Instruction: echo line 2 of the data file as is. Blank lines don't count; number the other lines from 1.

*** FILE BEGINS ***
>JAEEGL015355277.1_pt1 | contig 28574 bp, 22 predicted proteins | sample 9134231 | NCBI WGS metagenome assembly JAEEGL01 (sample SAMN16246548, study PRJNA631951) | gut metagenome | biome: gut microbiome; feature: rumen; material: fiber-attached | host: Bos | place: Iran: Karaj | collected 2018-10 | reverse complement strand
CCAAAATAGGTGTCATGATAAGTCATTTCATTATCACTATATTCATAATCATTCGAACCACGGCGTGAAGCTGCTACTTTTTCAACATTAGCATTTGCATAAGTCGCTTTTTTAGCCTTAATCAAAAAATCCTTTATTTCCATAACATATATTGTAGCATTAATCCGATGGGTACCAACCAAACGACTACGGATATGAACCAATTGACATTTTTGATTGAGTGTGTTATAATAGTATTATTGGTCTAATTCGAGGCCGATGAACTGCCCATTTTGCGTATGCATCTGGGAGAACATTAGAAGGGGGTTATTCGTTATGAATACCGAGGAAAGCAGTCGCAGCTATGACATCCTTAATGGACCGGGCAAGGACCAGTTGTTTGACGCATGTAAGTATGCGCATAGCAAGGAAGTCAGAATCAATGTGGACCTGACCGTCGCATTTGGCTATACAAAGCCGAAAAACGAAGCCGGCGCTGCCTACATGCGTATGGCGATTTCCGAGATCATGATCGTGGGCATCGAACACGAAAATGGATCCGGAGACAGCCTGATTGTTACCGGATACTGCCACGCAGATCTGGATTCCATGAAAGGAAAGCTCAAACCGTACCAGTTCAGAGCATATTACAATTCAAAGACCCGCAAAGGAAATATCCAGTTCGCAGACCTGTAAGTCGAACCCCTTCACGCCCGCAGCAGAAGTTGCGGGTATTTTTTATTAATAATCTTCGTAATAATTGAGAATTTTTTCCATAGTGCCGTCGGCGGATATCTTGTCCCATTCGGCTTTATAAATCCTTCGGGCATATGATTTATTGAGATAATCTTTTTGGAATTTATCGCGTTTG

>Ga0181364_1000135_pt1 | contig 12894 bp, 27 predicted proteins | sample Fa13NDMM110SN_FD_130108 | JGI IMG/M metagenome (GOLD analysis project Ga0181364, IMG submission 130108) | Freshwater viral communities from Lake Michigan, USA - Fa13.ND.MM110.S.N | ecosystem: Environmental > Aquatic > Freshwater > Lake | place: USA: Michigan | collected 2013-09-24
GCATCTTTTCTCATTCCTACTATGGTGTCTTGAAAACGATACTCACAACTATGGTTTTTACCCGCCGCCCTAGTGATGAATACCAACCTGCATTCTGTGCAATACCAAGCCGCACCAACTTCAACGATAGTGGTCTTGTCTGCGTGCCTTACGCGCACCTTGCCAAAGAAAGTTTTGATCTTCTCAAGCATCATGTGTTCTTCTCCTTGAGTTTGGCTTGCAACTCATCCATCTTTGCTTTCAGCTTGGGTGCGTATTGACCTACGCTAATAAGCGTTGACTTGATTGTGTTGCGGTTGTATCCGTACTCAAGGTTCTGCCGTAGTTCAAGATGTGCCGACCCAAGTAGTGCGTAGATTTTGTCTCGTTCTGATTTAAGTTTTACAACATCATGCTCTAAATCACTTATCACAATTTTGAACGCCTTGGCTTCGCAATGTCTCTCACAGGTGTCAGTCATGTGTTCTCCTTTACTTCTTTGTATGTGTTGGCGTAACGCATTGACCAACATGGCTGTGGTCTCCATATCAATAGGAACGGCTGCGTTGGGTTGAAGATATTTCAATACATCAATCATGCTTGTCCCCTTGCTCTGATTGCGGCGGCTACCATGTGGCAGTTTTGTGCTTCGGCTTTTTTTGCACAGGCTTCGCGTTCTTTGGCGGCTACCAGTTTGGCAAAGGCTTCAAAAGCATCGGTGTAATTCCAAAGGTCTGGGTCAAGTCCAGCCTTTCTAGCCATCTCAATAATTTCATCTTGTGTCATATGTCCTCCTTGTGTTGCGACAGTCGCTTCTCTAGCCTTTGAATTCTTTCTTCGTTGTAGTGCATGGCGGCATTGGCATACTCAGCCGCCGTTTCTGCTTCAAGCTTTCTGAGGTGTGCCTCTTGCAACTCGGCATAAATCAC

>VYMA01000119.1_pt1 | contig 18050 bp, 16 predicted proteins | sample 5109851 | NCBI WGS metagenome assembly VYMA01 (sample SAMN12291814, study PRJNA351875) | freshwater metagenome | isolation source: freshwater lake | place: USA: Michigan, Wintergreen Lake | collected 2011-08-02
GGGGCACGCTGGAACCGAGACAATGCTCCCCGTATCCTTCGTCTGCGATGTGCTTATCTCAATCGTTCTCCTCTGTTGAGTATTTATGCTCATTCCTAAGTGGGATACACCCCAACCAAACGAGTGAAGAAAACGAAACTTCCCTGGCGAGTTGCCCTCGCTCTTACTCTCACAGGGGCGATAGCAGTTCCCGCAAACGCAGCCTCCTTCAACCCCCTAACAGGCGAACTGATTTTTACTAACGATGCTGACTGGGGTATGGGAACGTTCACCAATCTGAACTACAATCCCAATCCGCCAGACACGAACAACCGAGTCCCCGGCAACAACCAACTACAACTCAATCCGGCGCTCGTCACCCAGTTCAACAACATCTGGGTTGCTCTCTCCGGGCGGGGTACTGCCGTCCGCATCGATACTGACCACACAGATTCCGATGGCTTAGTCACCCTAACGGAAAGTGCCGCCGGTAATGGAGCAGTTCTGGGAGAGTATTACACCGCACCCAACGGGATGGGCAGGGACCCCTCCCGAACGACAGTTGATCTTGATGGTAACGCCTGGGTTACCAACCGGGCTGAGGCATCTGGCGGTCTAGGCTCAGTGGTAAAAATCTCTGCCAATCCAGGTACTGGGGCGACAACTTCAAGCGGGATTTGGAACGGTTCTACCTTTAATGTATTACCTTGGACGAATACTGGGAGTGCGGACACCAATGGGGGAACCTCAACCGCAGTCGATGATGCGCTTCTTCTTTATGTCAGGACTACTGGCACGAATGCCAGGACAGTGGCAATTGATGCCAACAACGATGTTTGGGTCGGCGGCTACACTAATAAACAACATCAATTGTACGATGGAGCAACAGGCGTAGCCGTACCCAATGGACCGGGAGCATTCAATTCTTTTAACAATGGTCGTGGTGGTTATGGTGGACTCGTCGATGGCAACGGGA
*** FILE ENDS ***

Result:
CCAAAATAGGTGTCATGATAAGTCATTTCATTATCACTATATTCATAATCATTCGAACCACGGCGTGAAGCTGCTACTTTTTCAACATTAGCATTTGCATAAGTCGCTTTTTTAGCCTTAATCAAAAAATCCTTTATTTCCATAACATATATTGTAGCATTAATCCGATGGGTACCAACCAAACGACTACGGATATGAACCAATTGACATTTTTGATTGAGTGTGTTATAATAGTATTATTGGTCTAATTCGAGGCCGATGAACTGCCCATTTTGCGTATGCATCTGGGAGAACATTAGAAGGGGGTTATTCGTTATGAATACCGAGGAAAGCAGTCGCAGCTATGACATCCTTAATGGACCGGGCAAGGACCAGTTGTTTGACGCATGTAAGTATGCGCATAGCAAGGAAGTCAGAATCAATGTGGACCTGACCGTCGCATTTGGCTATACAAAGCCGAAAAACGAAGCCGGCGCTGCCTACATGCGTATGGCGATTTCCGAGATCATGATCGTGGGCATCGAACACGAAAATGGATCCGGAGACAGCCTGATTGTTACCGGATACTGCCACGCAGATCTGGATTCCATGAAAGGAAAGCTCAAACCGTACCAGTTCAGAGCATATTACAATTCAAAGACCCGCAAAGGAAATATCCAGTTCGCAGACCTGTAAGTCGAACCCCTTCACGCCCGCAGCAGAAGTTGCGGGTATTTTTTATTAATAATCTTCGTAATAATTGAGAATTTTTTCCATAGTGCCGTCGGCGGATATCTTGTCCCATTCGGCTTTATAAATCCTTCGGGCATATGATTTATTGAGATAATCTTTTTGGAATTTATCGCGTTTG